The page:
That could mean big trouble for a lot of people. Take, for instance, Dallas’ latest panhandling reduction plan, which city officials say aims to balance "compassion" and "enforcement" for people asking for money on the street.
As Dallas’ Office of Homeless Solutions director Christine Crossley explained it, this approach provides options for mental healthcare and access to social services for panhandlers who need it, while still enforcing the law for those who refuse to engage with social services offered through the city’s community courts.
If people with active warrants out for their arrest or unpaid fines from a previous citation don’t accept the community courts pathway, they can be taken into custody by the city marshal on the scene. The city and the county use the same database to search for active arrest warrants.
But reports recently published by the Dallas County Auditor’s Office raise concerns about the city’s new approach.
According to auditor Daryll Thomas’ latest assessments of Dallas County’s 10 justice of the peace courts’ records, there were until late last year at least 2,600 active arrest warrants stemming from cases that judges had previously dismissed or disposed of, or from cases in which defendants' didn't have an overdue fine.
“This poses a potential liability to the county for persons arrested in error,” said Thomas multiple court audit reports.
All of the erroneous warrants that the auditor’s office found in their latest round of inspections were recalled by the end of August of last year, the reports say. How many might still be in circulation remains unclear, though, as up-to-date audits for multiple JP courts have not been released. The auditor’s website states that COVID-19-related delays held up the process.
“One of the big scandals of the criminal legal system is that it has never bothered to have accurate records or data for anything it’s doing, when those things harm very poor people or people of color.” - Alec Karakatsanistweet this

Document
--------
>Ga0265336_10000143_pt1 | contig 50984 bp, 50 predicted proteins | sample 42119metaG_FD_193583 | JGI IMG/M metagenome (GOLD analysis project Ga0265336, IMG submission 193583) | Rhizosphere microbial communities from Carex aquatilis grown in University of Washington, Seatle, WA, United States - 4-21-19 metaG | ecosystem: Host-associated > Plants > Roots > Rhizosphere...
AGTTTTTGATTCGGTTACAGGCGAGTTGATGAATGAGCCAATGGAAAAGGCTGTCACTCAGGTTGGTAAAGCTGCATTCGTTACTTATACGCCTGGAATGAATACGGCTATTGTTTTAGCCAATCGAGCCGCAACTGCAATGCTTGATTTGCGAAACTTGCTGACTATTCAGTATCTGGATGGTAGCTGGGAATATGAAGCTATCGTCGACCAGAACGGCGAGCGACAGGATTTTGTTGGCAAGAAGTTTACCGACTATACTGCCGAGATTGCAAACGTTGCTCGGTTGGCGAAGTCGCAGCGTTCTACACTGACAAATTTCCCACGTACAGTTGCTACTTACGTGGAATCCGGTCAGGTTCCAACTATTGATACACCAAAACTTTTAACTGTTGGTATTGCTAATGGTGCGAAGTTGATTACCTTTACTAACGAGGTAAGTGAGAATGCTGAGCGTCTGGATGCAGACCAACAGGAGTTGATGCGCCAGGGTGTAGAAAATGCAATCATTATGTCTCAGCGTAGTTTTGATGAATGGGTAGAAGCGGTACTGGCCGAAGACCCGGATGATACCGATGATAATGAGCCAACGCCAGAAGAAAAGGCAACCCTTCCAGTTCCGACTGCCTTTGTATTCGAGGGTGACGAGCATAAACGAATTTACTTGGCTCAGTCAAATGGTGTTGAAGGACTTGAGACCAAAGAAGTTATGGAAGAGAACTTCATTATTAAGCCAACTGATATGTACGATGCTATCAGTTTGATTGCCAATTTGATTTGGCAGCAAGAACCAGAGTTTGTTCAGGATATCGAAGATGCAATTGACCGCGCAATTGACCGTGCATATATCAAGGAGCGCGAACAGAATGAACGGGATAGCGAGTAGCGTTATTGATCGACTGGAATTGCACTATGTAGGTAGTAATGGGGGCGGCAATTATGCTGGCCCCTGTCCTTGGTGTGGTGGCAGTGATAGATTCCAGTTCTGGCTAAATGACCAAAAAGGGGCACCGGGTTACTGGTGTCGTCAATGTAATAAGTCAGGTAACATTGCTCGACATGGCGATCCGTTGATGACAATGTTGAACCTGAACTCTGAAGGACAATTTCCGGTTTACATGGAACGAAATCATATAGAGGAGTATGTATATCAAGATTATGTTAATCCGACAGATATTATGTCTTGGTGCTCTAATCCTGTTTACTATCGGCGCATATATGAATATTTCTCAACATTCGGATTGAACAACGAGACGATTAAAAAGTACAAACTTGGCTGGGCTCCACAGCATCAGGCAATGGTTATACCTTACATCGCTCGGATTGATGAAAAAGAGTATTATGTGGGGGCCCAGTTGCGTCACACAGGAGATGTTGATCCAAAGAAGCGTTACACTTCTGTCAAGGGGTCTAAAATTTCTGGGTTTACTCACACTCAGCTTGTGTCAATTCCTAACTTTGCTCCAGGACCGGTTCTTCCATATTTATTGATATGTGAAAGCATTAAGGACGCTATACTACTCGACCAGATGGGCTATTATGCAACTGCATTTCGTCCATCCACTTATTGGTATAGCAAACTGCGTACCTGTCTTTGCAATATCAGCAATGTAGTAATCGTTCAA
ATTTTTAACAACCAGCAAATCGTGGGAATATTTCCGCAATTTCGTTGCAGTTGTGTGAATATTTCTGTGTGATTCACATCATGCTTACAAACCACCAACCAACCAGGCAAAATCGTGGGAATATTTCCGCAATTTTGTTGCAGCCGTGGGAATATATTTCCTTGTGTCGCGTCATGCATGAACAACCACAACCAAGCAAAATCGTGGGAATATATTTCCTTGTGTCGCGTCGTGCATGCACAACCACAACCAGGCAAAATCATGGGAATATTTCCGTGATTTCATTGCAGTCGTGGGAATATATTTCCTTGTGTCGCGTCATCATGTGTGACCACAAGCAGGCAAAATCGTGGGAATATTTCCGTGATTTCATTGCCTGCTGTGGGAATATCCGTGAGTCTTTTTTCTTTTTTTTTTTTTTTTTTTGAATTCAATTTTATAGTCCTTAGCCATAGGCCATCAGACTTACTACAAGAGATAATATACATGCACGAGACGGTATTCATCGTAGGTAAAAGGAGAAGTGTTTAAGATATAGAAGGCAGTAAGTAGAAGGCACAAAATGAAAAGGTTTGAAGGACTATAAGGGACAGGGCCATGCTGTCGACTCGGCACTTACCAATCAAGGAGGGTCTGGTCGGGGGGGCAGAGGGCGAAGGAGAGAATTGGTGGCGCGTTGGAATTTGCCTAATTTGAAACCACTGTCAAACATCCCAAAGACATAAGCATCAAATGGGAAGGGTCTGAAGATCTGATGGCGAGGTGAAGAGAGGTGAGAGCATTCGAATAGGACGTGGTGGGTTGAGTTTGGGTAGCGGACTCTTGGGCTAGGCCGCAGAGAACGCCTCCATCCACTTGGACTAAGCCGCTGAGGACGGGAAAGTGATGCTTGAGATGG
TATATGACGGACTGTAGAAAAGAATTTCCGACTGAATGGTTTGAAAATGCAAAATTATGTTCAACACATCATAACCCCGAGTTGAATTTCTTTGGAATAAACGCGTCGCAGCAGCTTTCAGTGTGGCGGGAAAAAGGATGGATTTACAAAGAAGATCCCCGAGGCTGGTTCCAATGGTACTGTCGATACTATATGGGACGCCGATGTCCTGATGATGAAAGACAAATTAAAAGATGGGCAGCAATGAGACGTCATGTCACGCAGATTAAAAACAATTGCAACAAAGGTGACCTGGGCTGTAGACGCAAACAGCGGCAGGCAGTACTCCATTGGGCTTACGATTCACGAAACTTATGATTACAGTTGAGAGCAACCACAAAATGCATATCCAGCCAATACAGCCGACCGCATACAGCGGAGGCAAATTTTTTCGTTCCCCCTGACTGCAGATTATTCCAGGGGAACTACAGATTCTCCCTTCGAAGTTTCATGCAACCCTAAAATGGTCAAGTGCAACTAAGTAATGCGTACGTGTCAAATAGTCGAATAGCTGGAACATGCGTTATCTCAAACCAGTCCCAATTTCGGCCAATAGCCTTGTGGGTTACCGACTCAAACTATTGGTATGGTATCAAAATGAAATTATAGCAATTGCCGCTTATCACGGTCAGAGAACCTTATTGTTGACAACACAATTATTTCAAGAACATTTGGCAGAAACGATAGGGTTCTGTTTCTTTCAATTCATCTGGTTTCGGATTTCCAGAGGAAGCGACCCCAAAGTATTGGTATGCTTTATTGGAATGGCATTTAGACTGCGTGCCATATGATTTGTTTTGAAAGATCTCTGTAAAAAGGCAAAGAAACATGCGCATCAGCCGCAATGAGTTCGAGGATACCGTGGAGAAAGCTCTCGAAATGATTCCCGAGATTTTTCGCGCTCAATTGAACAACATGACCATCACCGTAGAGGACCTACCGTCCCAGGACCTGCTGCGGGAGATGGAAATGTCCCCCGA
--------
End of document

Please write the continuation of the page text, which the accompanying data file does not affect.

Experts say that Dallas County’s failure to clear arrest warrants from law enforcement records presents an immediate threat to the constitutional rights of poor people and people of color.
JP courts mostly process low-level criminal misdemeanor cases like public disturbance or illegal solicitation, the kind of charges poor and homeless people are at high risk of facing.
“Dallas’ inability to stay on top of its administrative paperwork poses a threat to the liberty of individuals who are at risk of being stopped by the police for engaging in their constitutional right to ask for money,” said Dr. Hannah Lebovits, professor of public affairs and planning at the University of Texas at Arlington.
Alec Karakatsanis, founder and executive director of Civil Rights Corps said that while widespread inaccuracies in state and local arrest warrant databases are commonplace, “it is uncommon for the system to actually acknowledge that.”
“The individual actors who perpetrate this – the judges, the clerks, the cops – they understand that no real meaningful supervision or accountability is going to happen to them,” he continued.
City Council members Cara Mendelsohn and Gay Donnell Willis, who lead the council committee that launched the panhandling deflection program, didn't respond to inquiries over whether the auditor’s findings have any bearing on the program’s procedures and policies.